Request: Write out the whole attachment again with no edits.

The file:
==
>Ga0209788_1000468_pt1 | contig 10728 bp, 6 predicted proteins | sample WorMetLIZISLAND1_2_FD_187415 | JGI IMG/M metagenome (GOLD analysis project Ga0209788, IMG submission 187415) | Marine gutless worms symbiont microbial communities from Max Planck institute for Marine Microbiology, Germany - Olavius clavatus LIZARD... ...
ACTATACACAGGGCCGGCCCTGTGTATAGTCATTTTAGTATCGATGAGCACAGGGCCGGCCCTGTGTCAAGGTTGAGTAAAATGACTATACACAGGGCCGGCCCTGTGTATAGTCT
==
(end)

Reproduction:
>Ga0209788_1000468_pt1 | contig 10728 bp, 6 predicted proteins | sample WorMetLIZISLAND1_2_FD_187415 | JGI IMG/M metagenome (GOLD analysis project Ga0209788, IMG submission 187415) | Marine gutless worms symbiont microbial communities from Max Planck institute for Marine Microbiology, Germany - Olavius clavatus LIZARD... ...
ACTATACACAGGGCCGGCCCTGTGTATAGTCATTTTAGTATCGATGAGCACAGGGCCGGCCCTGTGTCAAGGTTGAGTAAAATGACTATACACAGGGCCGGCCCTGTGTATAGTCT